Default Ext3: Why data=journal is better than data=ordered when data needs to be read from and written to disk at the same time

On Sat, Mar 26, 2011 at 10:44 PM, Ted Ts'o <tytso@mit.edu> wrote:
> On Sat, Mar 26, 2011 at 08:25:23PM -0400, Jidong Xiao wrote:
>>
>> But my question is, why data=journal could outperform data=ordered,
>> for the data=journal mode, you have to write the data and metadata
>> blocks into the journal, but for the data=ordered mode, you only have
>> to write the metadata blocks into the journal. If, in some certain
>> cases, the former mode can avoid seeks, then the same behavior should
>> apply to the latter mode. So it's really odd that the former mode can
>> outperform the latter mode.
>
> When executing an fsync(), in data=ordered mode you have to write the
> data data blocks into the journal and wait for the data blocks to be
> written. *This requires generally will require extra seeks. *In
> data=journaled mode, the data blocks can be written directly into the
> sjoujournal without needing to seek.
>
> Of course eventually the data and metadata blocks will need to be
> written to their permanent locations before the journal space can be
> reused. *But for short bursty write patterns, the fsync() latency will
> be much smaller in data=journal mode.
>

Thank you Ted, it is really helpful!

So the difference is:
data=ordered mode: fsync() will return only if the meta data blocks
have been written into the journal and the data blocks have been
written into the disk.
data=journal mode: fsync() returns if the meta data and data have been
written into the journal. The journal is contiguous, so data=journal
mode means no seeking needed, therefore, fsync() would return more
quicker.

If, we perform read from and write to the disk simultaneously, like
following example:

First, write data to the filesystem as quickly as possible:

Rapid writing

while true
do
dd if=/dev/zero of=largefile bs=16384 count=131072
done

While data was being written to the test filesystem, read 16Mb of data
from the same filesystem on the same disk, timing the results:

Reading a 16Mb file

time cat 16-meg-file > /dev/null

In this case, if we conduct the experiment in data=journal mode and
data=ordered mode respectively, since write latency is much smaller in
data=journal mode, the disk will focus more on the read operation,
hence, the read operation will also finish earlier than it do in the
data=ordered mode. Am I understanding correctly?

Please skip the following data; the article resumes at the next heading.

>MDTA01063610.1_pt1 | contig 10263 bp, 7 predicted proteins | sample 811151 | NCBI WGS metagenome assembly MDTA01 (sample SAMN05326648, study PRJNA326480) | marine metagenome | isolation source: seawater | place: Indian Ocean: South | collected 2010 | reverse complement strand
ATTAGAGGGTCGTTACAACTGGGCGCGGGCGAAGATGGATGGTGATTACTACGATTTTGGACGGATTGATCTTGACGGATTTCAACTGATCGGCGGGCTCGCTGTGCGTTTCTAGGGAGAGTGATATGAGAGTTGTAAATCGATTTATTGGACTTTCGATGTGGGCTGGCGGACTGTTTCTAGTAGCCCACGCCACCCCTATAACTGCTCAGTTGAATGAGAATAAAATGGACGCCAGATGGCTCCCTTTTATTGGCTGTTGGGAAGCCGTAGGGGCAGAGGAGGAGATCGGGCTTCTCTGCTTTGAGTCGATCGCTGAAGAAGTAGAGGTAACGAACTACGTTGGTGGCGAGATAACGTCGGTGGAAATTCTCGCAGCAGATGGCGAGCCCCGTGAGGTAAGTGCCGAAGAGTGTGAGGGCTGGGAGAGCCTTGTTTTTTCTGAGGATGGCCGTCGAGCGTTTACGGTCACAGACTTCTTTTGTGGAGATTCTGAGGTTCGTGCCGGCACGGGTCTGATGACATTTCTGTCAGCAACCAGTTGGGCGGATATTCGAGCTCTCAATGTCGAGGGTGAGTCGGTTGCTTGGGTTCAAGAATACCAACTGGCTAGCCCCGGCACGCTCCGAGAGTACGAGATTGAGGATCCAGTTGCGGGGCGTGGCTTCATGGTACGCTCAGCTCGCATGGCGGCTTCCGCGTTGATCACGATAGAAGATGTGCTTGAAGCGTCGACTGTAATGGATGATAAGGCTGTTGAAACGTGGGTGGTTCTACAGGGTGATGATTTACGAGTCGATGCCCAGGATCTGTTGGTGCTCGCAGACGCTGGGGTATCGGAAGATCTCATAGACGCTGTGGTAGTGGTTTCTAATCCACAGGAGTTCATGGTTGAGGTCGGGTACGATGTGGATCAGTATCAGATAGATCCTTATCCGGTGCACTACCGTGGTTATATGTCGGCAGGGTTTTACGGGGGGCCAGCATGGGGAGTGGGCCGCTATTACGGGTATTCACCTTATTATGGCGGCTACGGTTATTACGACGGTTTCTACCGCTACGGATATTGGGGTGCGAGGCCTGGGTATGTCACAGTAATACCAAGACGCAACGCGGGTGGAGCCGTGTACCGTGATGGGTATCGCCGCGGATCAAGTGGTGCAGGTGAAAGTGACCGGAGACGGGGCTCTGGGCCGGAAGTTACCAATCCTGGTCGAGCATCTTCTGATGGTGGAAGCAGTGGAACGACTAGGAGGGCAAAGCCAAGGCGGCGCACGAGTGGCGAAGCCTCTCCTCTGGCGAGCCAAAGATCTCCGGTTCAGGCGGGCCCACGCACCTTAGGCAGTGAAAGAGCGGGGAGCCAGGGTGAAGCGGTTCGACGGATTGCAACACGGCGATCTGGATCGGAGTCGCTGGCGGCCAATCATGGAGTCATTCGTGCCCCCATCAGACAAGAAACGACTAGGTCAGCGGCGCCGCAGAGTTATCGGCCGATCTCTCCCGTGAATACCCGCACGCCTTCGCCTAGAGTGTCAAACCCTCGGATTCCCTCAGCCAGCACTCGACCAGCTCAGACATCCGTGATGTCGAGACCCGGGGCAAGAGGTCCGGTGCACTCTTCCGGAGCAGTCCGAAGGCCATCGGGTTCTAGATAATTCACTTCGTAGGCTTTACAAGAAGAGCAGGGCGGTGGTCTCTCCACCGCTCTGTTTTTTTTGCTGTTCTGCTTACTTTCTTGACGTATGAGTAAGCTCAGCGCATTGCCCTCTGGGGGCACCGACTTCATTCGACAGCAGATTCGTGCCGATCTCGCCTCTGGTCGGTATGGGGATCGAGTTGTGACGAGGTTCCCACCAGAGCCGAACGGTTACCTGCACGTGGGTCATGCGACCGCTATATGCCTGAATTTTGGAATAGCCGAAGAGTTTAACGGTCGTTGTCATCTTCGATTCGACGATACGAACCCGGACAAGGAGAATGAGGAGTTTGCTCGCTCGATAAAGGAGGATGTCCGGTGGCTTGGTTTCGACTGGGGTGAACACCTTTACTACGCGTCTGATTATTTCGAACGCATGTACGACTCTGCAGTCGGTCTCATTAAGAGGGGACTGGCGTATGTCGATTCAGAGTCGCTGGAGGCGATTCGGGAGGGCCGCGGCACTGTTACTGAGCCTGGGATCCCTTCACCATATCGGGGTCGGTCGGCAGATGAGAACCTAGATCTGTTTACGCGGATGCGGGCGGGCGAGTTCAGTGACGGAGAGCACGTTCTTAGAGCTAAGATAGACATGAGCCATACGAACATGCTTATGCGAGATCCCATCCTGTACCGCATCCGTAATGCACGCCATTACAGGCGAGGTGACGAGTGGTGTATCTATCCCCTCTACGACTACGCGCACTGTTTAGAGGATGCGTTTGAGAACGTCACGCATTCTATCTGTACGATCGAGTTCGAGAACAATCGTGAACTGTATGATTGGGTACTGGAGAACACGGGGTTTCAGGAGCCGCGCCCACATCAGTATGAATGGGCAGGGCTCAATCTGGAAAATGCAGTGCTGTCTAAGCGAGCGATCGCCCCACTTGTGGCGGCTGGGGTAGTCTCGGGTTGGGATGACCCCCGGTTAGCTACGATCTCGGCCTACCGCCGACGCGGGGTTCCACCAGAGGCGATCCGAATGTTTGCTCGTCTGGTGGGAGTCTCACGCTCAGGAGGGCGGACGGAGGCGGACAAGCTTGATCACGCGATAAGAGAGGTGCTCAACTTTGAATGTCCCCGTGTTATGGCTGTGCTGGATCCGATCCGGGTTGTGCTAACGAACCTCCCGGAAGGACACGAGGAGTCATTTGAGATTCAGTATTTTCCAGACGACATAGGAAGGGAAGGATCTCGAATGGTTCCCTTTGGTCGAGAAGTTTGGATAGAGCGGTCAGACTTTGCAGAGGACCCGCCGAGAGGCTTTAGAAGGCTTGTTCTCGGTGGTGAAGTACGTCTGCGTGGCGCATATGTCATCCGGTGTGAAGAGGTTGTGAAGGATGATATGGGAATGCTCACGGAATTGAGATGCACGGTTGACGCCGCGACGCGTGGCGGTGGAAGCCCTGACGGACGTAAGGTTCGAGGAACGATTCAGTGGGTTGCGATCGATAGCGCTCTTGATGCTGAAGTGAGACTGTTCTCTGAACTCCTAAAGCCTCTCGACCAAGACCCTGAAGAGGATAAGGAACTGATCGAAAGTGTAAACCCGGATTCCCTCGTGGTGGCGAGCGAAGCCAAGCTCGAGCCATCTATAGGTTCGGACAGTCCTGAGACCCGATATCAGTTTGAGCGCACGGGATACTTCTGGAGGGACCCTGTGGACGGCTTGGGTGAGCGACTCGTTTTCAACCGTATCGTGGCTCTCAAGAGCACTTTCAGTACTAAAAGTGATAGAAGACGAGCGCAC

Regards
Jidong

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Old 03-28-2011, 04:43 PM
 
Default Ext3: Why data=journal is better than data=ordered when data needs to be read from and written to disk at the same time

[ ... ]

>> When executing an fsync(), in data=ordered mode you have to
>> write the data data blocks into the journal and wait for the
>> data blocks to be written. This requires generally will
>> require extra seeks. In data=journaled mode, the data blocks
>> can be written directly into the sjoujournal without needing
>> to seek.

>> Of course eventually the data and metadata blocks will need
>> to be written to their permanent locations before the journal
>> space can be reused. But for short bursty write patterns,
>> the fsync() latency will be much smaller in data=journal
>> mode.

> [ ... ]

> In this case, if we conduct the experiment in data=journal
> mode and data=ordered mode respectively,

That experiment is not necessarily demonstrative, it depends on
RAM caching, elevator, ...

> since write latency is much smaller in data=journal mode,

Write latency is actually much longer: because it requires *two*
writes instead of one. It is *fsync* latency as mentioned above
that is smaller, because it depends only on the first write to
what is in effect a small log based filesystem. This distinction
matters a great deal, because it is the reason why "short bursty
write patterns" is the qualification above. For long write
patterns things are very different as the journal eventually
fills up. For any given size it will also fill up a lot faster
for 'data=journal'.

Ahhh while writing that I have just realized that large journals
can be a bad idea especially for metadata operations. Will have
to think more about that.

> the disk will focus more on the read operation, hence, the
> read operation will also finish earlier than it do in the
> data=ordered mode. Am I understanding correctly?

That again depends on a lot of things, including caching, the
elevator, flusher behaviour, exactly where the files are...

ALso, whether the journal is on the same drive as the filesystem
or another drive can matter enormously; also whether for example
the journal is on SSD or battery backed RAM. There are reasons
why 'ext2' still quite outperforms 'ext3' on simple tests.

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Old 04-02-2011, 04:01 AM